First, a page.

CHEAP CHOWS | Pia’s Boodle Fight in Navotas

CHEAP CHOWS | Pia’s Boodle Fight in Navotas

I was sitting on the backseat of an Uber going from BGC to Pioneer with my fellow Malabonian (Malabon-er? Malabon-ites?) Regina when we went from talking about random events to food.

Me: Uy may bagong boodle fight sa Navotas ah. Dinala kami nina Kulet nung anniversary nina Mama dun sa Pia’s. Masarap.

Uber Driver: Taga Navotas kayo ma’am? Taga Navotas din ako eh. Kumakain kami dun sa Pia’s. Masarap dun.

Kuya uber driver knows it. In other words, alam mo yan kuya!

You see, Navotas and Malabon are small ponds compared to BGC or QC. Recently, there have been a good sprouting of small restaurants in the area and if it’s any good — and cheap — word spreads quickly.

On my parents’ 37th(!) anniversary, Mark and Kulet, my youngest sister, treated them, and us, to Pia’s, a boodle fight concept restaurant in Navotas. Just like any restaurant in Navotas, Pia’s is easy to find. Navotas has 3 main roads that go up and down along the Manila bay coast. Pia’s is on M. Naval, the biggest (2 lanes!) one.

The restaurant is charming. It sits under a nipa structure with gravel flooring and pine tables and chairs. There’s a decent crowd on a week night and as my sister, the frequent patron, says, in spite of its spacious dining area, it gets crowded during weekends. As with any restaurant where you can find good, cheap food, there’s no airconditioning.

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There are good boodle options on the menu suitable for any budget. We got the Sama-Sama A: Fried Rice, Grilled Liempo, Binagoongang Baboy, Pinaputok na Tilapia, Chicken Inasal, Ensaladang Talong, Itlog na Pula, Atchara and One Pitcher of Iced Tea. At 590, it’s good for 4 persons. Everything is good, even the fried rice, which I have a sneaking suspicion that it had MSG, because it’s that good. Very umami.

Back in the uber, where kuya uber driver and I already bonded over food…

Me: Masarap nga dun sa Pia’s, kuya. Masarap yung bagoong. Tsaka hindi nakakastress kumain kaysa sa Mikay’s. Grabe kasi sa Mikay’s, di ka pa natatapos may nagaabang na. Di ka makakain ng maayos.

Uber Driver: Oo nga. Nakakain na rin ako dun. Dami ngang tao.

Kuya Uber Driver is my people.


Pia’s
786 M. Naval St
Navotas, Metro Manila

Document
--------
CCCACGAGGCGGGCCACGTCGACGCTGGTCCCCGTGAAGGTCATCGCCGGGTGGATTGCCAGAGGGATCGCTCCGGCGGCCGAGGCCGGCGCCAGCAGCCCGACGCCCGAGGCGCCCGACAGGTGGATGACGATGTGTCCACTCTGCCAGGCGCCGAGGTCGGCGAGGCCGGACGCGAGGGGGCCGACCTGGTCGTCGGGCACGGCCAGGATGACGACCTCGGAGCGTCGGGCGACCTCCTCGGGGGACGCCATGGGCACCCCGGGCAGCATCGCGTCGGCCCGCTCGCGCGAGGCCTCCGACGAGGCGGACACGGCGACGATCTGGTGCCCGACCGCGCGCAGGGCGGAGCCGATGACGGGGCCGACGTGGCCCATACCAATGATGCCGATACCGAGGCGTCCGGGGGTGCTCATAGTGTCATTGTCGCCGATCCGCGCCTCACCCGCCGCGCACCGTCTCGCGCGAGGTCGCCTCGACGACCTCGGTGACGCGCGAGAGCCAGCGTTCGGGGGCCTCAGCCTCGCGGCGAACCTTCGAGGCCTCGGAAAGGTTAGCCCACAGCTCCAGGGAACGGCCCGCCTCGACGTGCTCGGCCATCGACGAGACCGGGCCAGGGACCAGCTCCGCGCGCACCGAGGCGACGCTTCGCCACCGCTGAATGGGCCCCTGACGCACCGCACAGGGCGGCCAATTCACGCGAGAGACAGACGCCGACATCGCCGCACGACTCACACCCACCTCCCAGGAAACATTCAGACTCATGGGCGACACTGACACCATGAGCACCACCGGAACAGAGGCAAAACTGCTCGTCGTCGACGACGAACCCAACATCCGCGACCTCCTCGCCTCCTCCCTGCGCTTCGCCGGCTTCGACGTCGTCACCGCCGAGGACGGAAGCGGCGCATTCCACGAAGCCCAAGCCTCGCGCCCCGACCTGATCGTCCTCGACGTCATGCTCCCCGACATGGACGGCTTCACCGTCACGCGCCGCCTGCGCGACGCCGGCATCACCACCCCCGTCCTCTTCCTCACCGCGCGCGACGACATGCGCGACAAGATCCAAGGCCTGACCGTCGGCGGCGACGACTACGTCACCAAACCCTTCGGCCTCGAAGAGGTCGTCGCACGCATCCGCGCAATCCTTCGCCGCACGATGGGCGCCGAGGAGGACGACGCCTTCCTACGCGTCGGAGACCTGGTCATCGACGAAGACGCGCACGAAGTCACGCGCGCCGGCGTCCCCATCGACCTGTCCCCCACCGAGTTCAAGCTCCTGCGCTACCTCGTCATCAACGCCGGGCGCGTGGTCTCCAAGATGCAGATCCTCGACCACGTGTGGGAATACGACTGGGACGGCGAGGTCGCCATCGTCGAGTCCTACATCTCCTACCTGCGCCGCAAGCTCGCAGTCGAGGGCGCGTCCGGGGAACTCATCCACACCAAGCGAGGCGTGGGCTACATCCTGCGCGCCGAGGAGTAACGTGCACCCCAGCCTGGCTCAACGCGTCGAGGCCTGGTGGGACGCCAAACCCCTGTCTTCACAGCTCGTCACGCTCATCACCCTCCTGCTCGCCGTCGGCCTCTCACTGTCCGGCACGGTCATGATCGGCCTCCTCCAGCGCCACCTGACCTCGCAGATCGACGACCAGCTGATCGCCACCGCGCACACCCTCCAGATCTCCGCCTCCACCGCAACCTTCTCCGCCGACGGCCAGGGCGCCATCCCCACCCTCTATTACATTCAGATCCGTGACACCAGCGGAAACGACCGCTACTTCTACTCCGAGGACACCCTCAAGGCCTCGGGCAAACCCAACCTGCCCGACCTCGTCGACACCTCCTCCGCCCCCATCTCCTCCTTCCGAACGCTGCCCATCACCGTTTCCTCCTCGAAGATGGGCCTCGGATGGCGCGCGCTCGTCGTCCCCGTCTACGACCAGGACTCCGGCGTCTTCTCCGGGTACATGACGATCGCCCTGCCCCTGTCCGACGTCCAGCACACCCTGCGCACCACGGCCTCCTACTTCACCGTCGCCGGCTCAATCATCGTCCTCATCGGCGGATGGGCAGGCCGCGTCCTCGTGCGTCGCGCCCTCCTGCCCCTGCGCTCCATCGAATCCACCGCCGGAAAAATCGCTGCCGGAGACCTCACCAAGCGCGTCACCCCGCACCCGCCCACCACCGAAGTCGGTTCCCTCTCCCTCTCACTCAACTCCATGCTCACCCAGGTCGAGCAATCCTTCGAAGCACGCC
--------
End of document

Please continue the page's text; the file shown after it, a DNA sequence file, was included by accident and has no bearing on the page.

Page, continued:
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Boodle fight at La Mesa de Mikay

Boodle fight at La Mesa de Mikay

Malabon is probably most notorious for one thing: flooding. In Malabon, those numbers in those big wall calendars companies give out during the new year, they matter. Maybe not so much now, but in my childhood, I distinctly remember having to refer daily to the calendar. In the general Malabon-Navotas area, we kinda live and die by the tides. If it’s high tide and somebody decides to the laundry by the sewers, there will be flood. Ok, so maybe that’s an exaggeration. Or maybe, it’s not.

But aside from rising waters, I guess one more thing Malabon is vaguely known for is its lifelong affair with good cheap comfort food. We love our pancit malabon and our kakanin. We did not invent the Crispy Pata, but we sure perfected it. We are not Makati, or BGC, or Quezon City. If something is not priced affordably here, it’ll soon not see the light of day. In Malabon, it has to be delicious, and it has to be cheap.

We’ve only been seeing malls pop up here lately, but they are not full service malls. They are more like small derivatives of their bigger, shinier more urban center sisters. Like we have a Robinson’s, but it doesn’t have an H&M. It does have some small boutiques that are sometimes selling surplus H&M. And as long as they are cheap, they will sell. Up in the naughty north, we are simple folks.

And since big establishments dare not cross this territory, mom and pop stores that offer reasonably priced goods can still make a killing. Take for instance La Mesa de Mikay. The first instance my sister told me they went to this place that offered a big boodle meal for 400 pesos, I begged them to take me there.

“Tyempuhan natin. Andaming tao.”

And the time we did, true enough, there were a lot of groups waiting. And this is not Yabu. You don’t get a saucer that will buzz when your group is up. No, you stand there at the edges of the al fresco seating, and give the evil eye to those taking their sweet time to finish their meal. This strategy is effective. The table turn around is fast. These are groups of families and friends, but the restaurant is not a social setting. You sit outside, beside a busy street, stepping on gravel. It is not conducive for mingling. People just eat and run here. But the wait, even at 10 pm, doesn’t let up.

In Malabon, you got to be quick and good and cheap. In La Mesa de Mikay, you can basically feed a group of 8 people for 150 pesos a head with a lot of food. Like a lot. Like this much:

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La Mesa de Mikay
Brgy. Concepcion
Malabon City

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